DECEMBER READING GROUP: MY STROKE OF INSIGHT

| 1 comments | Wednesday, November 18, 2009
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The second Sunday of each month, Northtown Books hosts its own book group. Next month's selection is My Stroke of Insight: A Brain Scientist's Personal Journey by Jill Bolte Taylor, Ph.D. Taylor writes about her experience of a stroke from the perspective of an expert.

Our next meeting will be December 13th at 5:30 here at the bookstore. Books are available behind the counter for a 10% discount.

Here's a TED talk by Jill Bolte Taylor:



JOHN ROSS

| 0 comments | Tuesday, November 10, 2009
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John Ross will read, sign and discuss his new book El Monstruo: Dread and Redemption in Mexico City Friday, November 13 at 7 pm, kicking off his book tour in his old stomping grounds here in Humboldt County.

Ross—poet, journalist, and globetrotting troublemaker—has lived in what the Aztec-Mexicas described as "the umbilicus of the universe" since the great Mexico City earthquake of 1985 crushed out as many as 30,000 lives. Over the years, he has watched the city—El Monstruo—pick itself up, bury its dead, and come battling back. But he is filled with a gnawing unease that Mexico City's days as the most gargantuan, chaotic, crime-ridden, toxically contaminated urban stain in the Western world is doomed, that the monster he has grown to know and love through a quarter of a century of reporting on its foibles and tragedies and festering blight will be globalized into one more McCity.

Covering 4,000,000,000 years of history from the primal broth that first spewed out the monster to the Aztec-Mexica oblivion through centuries of rapine and revolution all the way to the Great Swine Flu Panic of 2009, El Monstruois a phantasmagoric retelling of the story of Mexico City, with which Ross's own history has become hopelessly entwined.

In the tradition of Suketu Mehta's Maximum City, Roberto BolaƱo's The Savage Detectives and Joseph Mitchell's Up At The Old Hotel, Ross's El Monstruo is a unique exploration of the mother of all mega-cities. Never before has anyone told from ground level the gritty, vibrant histories of this left city of 23 million faceless, fearless souls, listened to the stories of those who have not been crushed by the Monster, deconstructed the Monstruo's very monstrousness and lived to tell its secrets.

John Ross is the author of the acclaimed memoir Murdered by Capitalism, which was praised by Thomas Pynchon and chosen as a San Francisco Chronicle Book of the Year. Based in Mexico City for the last two decades, Ross's reporting has appeared in the San Francisco Bay Guardian, The Nation, Texas Observer, and Counterpunch, to name a few. He is the winner of an Upton Sinclair Award and an American Book Award. His books include Rebellion from the Roots, The Annexation of Mexico and the novel Tonatiuh's People.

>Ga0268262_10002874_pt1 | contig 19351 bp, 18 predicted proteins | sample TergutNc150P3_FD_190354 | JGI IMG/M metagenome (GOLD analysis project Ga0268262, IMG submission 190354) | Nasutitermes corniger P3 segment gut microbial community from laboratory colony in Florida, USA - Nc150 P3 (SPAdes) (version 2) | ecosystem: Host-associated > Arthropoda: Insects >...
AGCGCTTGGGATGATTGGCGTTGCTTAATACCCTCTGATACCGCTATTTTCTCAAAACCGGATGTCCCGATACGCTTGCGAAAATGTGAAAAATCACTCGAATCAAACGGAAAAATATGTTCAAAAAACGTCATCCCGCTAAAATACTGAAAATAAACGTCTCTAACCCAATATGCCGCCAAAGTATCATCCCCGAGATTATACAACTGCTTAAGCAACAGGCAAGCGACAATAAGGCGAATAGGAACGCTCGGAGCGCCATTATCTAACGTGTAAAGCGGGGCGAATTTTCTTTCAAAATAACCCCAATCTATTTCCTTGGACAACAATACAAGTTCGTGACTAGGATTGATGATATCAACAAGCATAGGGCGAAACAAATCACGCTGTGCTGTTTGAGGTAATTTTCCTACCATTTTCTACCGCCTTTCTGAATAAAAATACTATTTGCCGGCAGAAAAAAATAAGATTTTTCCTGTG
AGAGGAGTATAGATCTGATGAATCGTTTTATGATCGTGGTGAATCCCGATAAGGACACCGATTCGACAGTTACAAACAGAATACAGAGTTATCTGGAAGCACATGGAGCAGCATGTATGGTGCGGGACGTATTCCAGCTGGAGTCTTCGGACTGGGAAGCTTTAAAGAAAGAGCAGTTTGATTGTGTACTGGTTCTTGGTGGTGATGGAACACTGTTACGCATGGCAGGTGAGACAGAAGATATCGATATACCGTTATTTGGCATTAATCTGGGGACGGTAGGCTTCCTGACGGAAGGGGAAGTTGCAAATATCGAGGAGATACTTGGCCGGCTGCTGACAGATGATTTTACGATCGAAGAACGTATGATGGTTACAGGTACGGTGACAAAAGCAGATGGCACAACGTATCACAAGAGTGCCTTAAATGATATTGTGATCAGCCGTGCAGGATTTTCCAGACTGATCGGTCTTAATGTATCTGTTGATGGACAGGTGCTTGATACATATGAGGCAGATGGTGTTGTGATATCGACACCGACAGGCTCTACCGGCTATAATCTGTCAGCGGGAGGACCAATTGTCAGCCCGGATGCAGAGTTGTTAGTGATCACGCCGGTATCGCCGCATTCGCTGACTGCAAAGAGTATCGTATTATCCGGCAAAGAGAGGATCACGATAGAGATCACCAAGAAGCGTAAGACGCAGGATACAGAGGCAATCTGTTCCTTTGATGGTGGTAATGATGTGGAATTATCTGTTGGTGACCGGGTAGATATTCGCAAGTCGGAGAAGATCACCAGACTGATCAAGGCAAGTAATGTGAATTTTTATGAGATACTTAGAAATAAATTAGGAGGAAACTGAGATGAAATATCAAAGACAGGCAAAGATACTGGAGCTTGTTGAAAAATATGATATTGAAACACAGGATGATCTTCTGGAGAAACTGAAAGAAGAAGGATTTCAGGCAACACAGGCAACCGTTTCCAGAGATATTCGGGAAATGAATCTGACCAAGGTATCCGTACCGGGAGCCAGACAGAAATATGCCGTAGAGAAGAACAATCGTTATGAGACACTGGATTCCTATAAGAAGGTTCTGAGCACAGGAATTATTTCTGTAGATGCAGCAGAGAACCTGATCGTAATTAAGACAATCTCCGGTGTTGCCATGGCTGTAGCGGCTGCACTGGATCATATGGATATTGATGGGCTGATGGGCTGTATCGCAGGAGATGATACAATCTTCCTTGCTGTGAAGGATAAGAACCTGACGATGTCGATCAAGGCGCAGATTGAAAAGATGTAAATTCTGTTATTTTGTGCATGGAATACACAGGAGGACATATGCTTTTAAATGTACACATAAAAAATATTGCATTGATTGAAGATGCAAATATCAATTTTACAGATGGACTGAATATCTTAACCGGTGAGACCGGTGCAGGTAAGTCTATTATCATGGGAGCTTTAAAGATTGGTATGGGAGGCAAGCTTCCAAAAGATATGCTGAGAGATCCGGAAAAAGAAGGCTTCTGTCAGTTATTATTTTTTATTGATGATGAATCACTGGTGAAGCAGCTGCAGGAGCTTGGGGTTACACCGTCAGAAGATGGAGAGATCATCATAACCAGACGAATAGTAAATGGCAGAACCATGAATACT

To read an excerpt from the book, go here.

For John's most recent dispatch from Mexico in Counterpunch, go here.

John will also be presenting a book he co-edited and wrote the introduction for, IraqiGirl: Diary of a Teenage Girl in Iraq, the story of a teenager who was fifteen years old when she began blogging from her home city of Mosul, Iraq, in July 2004.



THE CRYING TREE

| 0 comments | Wednesday, November 4, 2009
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Saturday, November 7th at 6 pm Naseem Rakha will sign her novel The Crying Tree at Northtown Books.

Naseem is an award-winning journalist whose stories have been heard on NPR’s All Things Considered, Morning Edition, Marketplace Radio, Christian Science Monitor, and Living on Earth.

Here's what the author herself says about the book:

The murder of a child dredges up the most painful emotions. There is no justicein it, no justification, and no way to find solace. Remorse and vengeance become inseparable from the souls of the people left behind. Yet, somehow there are inspirational stories of those who have come to forgiveness.

I found this baffling situation as a reporter covering an execution for public radio and then later in interviews with the parents of murder victims. I wanted to understand how an individual can move from one place to another – hate to forgiveness, despondency to hope – what that road looks like, and what toll it must exact.

The Crying Tree is that story, told through the lives of two main characters: Irene Stanley, the mother of slain 15-year-old Steven Joseph Stanley, and Tab Mason, the stoic and determined superintendent of the Oregon State Penitentiary who is preparing to execute the boy’s murderer.

Here's an interview with Naseem:


 

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